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72 THE ADVOCATE 72 V O L . 7 5 P A R T 1 J A N U A R Y 2 0 1 7 Work on the Employment Standards Act reform project has also progressed. The committee members continue to wrestle with the many issues that must be addressed, and we look forward to being able to publish the committee’s consultation paper in 2017. We also wish to express our appreciation to the BC Federation of Labour for making time for a presentation to the officers at their April 2016 meeting and the financial support that followed from the BC Government Employees’ Union and the Hospital Employees’ Union. This support for our work is important, as it reinforces our non-partisan and non-political approach to law reform. The Builders Lien Act reform project committee was equally dedicated and has made good progress. We are looking forward to this committee’s consultation paper in 2017. As this article goes to print, we expect to have published the fourth edition of our popular resource Questions and Answers About Pension Division on the Breakdown of a Relationship in British Columbia and wish to express our gratitude to Tom Anderson, Q.C., for his dedication to this resource over the years. The Canadian Centre for Elder Law (“CCEL”) has also been busy, wrapping up three major projects and initiating three more. Please see our website3 for the reports and resources that have been produced from these collaborative projects described in past “News” columns—the Older Women’s Dialogue Project Phase 2, the Older Women’s Legal Education Project, and Elder Abuse in Chinese and South Asian Communities. NEW PROJECTS We are excited about the three new projects that were funded late in 2016. The CCEL continues to take a leadership role in exploring emerging and important issues affecting older adults. A brief description follows. Backgrounders and further details are available on our website. Investing with Supported Decision Making: Protecting the Rights of Vulnerable Investors The CCEL has received a grant from the Law Foundation of Ontario Access to Justice Fund for a two-year project on helping the investment sector embrace the potential of supported decision making for assisting people with intellectual disabilities to participate in investment decision making, and to assist those with declining cognitive abilities to continue to participate. This research project will engage investors from various communities in B.C. and Ontario, their supporters and stakeholders from the investment sector. The project builds on an earlier CCEL research study commissioned by the Law Commission of Ontario, which resulted in the first socio-legal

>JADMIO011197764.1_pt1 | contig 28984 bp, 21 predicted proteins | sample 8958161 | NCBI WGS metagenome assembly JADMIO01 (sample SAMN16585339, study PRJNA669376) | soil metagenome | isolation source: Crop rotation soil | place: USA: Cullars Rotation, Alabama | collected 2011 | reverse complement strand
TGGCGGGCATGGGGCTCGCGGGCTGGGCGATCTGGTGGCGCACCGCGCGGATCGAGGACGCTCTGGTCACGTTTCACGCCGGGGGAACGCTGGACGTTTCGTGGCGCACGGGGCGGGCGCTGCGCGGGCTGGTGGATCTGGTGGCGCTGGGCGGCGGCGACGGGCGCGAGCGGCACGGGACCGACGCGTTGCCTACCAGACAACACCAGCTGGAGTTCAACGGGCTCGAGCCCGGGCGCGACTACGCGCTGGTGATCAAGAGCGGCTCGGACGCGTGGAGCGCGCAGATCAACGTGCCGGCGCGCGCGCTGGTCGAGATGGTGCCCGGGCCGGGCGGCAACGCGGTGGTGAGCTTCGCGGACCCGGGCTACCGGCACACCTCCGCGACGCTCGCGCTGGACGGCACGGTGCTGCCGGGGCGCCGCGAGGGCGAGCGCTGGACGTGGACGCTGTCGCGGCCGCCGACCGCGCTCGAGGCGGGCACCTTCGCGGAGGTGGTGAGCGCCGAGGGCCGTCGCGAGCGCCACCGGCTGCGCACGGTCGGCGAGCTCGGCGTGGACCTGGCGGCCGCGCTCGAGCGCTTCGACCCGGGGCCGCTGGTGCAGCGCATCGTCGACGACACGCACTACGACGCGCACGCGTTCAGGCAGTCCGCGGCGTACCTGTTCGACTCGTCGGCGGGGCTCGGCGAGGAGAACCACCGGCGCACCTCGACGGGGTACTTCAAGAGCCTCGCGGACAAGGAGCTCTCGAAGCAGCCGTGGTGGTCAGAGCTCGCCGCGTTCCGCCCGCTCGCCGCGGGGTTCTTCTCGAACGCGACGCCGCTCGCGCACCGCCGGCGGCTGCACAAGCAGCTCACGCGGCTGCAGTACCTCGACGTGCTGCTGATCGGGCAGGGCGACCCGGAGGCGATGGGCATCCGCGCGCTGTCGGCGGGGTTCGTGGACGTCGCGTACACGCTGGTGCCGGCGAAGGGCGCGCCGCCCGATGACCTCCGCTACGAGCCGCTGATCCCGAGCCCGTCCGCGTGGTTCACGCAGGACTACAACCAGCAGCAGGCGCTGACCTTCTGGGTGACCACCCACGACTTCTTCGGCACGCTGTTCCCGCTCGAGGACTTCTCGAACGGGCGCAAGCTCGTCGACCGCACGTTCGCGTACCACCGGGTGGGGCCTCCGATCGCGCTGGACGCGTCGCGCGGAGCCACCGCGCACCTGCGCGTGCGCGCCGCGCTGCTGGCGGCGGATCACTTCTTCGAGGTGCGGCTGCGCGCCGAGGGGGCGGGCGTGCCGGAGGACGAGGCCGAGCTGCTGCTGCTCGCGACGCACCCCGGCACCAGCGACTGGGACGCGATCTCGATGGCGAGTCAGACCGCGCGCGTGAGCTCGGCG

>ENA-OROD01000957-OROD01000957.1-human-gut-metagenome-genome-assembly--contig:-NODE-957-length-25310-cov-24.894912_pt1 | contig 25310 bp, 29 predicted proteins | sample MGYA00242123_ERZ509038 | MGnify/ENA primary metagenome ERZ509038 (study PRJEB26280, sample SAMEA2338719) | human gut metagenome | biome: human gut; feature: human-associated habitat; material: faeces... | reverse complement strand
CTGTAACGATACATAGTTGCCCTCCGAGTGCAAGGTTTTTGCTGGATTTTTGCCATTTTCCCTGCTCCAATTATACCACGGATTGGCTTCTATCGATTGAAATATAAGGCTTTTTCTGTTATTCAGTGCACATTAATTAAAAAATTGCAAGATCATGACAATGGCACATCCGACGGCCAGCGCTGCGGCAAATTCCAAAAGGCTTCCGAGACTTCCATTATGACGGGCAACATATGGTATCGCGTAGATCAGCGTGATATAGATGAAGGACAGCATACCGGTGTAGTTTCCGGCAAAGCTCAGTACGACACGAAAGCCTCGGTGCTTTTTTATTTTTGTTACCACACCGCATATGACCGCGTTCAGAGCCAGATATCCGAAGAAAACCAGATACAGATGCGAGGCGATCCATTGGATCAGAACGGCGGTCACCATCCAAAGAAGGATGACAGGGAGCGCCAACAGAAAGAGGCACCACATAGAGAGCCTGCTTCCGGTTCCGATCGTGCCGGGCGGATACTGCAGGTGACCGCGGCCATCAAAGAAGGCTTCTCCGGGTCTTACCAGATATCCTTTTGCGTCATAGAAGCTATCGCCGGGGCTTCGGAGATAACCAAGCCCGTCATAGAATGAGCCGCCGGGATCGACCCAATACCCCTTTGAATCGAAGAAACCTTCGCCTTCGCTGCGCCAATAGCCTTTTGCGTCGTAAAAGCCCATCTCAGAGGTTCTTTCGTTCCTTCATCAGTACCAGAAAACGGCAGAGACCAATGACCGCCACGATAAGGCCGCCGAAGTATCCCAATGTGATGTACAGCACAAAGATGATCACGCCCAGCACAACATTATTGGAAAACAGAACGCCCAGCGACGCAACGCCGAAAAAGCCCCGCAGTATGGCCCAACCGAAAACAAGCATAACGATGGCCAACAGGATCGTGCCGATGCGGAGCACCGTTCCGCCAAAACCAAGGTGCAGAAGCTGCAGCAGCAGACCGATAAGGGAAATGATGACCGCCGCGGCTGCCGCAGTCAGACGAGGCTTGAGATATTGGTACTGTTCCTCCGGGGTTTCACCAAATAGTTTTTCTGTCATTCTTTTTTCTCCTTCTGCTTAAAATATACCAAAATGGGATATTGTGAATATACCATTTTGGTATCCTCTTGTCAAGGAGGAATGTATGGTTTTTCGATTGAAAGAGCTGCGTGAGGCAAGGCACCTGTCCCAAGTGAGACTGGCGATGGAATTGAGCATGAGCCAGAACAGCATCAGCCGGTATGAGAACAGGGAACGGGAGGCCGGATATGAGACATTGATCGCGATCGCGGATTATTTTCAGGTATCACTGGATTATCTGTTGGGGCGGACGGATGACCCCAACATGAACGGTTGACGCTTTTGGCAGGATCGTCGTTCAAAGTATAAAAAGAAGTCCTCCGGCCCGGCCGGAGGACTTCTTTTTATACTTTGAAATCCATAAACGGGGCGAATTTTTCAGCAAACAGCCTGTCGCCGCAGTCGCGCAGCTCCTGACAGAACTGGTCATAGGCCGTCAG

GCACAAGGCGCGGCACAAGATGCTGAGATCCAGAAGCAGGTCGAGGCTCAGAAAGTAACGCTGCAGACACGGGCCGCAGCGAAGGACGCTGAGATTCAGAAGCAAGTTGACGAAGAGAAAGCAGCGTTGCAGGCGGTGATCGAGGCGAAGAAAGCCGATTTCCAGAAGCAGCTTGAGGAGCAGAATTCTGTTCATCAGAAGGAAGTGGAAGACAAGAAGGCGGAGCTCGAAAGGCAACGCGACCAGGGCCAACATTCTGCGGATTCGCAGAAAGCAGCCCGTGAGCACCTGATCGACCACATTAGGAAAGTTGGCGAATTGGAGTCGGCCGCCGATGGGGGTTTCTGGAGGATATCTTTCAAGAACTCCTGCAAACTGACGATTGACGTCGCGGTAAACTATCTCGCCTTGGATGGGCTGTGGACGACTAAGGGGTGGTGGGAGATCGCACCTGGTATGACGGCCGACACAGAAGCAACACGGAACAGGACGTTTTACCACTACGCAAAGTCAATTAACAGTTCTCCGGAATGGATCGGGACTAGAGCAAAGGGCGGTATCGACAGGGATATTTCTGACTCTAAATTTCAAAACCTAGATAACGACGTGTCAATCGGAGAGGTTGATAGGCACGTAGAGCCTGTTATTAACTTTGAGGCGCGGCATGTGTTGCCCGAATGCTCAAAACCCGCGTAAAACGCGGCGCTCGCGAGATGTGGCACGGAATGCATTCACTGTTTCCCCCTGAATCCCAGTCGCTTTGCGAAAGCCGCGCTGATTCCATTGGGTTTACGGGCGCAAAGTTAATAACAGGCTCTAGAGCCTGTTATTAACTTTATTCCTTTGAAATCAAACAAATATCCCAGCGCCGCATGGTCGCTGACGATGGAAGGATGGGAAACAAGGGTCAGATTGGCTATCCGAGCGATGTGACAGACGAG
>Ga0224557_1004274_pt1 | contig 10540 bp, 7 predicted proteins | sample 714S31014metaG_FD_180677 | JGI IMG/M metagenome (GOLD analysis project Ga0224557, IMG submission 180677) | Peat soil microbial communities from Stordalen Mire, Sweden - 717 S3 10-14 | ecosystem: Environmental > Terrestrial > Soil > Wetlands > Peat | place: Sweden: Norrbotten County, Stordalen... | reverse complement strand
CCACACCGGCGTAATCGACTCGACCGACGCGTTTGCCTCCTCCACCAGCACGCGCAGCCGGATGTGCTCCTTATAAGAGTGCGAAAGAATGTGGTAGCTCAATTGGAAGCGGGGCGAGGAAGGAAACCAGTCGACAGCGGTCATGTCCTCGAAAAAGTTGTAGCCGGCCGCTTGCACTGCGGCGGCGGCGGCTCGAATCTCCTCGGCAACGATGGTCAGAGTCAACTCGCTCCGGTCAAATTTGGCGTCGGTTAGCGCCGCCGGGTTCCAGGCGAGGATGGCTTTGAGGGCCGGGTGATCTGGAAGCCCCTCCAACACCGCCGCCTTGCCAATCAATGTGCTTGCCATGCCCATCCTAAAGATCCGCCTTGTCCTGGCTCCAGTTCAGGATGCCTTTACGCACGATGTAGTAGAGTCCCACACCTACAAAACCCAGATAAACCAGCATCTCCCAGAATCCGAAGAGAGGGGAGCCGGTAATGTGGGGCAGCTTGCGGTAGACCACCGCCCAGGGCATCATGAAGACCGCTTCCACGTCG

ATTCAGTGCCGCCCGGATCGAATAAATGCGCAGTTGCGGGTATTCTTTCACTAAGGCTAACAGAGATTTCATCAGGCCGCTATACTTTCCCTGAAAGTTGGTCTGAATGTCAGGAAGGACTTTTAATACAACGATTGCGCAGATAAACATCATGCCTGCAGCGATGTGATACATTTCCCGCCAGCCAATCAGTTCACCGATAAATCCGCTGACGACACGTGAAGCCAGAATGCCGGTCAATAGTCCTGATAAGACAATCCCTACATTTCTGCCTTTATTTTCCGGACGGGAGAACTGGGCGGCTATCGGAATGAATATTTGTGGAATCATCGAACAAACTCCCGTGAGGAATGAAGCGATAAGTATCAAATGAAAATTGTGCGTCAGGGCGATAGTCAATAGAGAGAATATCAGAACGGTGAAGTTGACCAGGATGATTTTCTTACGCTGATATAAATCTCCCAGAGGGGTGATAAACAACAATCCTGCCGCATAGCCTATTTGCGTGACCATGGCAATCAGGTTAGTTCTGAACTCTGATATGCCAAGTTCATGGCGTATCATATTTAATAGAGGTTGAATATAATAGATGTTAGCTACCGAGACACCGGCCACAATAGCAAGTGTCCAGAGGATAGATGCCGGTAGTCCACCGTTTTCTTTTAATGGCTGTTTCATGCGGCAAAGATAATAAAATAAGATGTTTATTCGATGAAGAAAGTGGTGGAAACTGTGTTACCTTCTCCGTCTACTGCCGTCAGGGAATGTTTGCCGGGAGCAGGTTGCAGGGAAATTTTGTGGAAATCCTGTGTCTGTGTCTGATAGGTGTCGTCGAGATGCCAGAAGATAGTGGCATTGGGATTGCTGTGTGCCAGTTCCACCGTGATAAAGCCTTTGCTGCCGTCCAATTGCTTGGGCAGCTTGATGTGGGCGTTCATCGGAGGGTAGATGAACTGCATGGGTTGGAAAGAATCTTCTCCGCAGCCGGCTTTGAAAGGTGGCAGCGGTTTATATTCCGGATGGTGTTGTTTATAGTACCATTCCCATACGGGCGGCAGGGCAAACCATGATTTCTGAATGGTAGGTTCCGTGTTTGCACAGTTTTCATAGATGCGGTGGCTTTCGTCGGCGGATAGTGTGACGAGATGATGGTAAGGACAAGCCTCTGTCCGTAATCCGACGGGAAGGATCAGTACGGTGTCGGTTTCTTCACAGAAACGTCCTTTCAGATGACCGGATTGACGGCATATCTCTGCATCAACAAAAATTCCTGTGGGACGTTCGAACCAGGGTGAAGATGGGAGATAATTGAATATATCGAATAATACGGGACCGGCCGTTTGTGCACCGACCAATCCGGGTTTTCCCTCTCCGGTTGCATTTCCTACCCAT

Jan Advocate 2017
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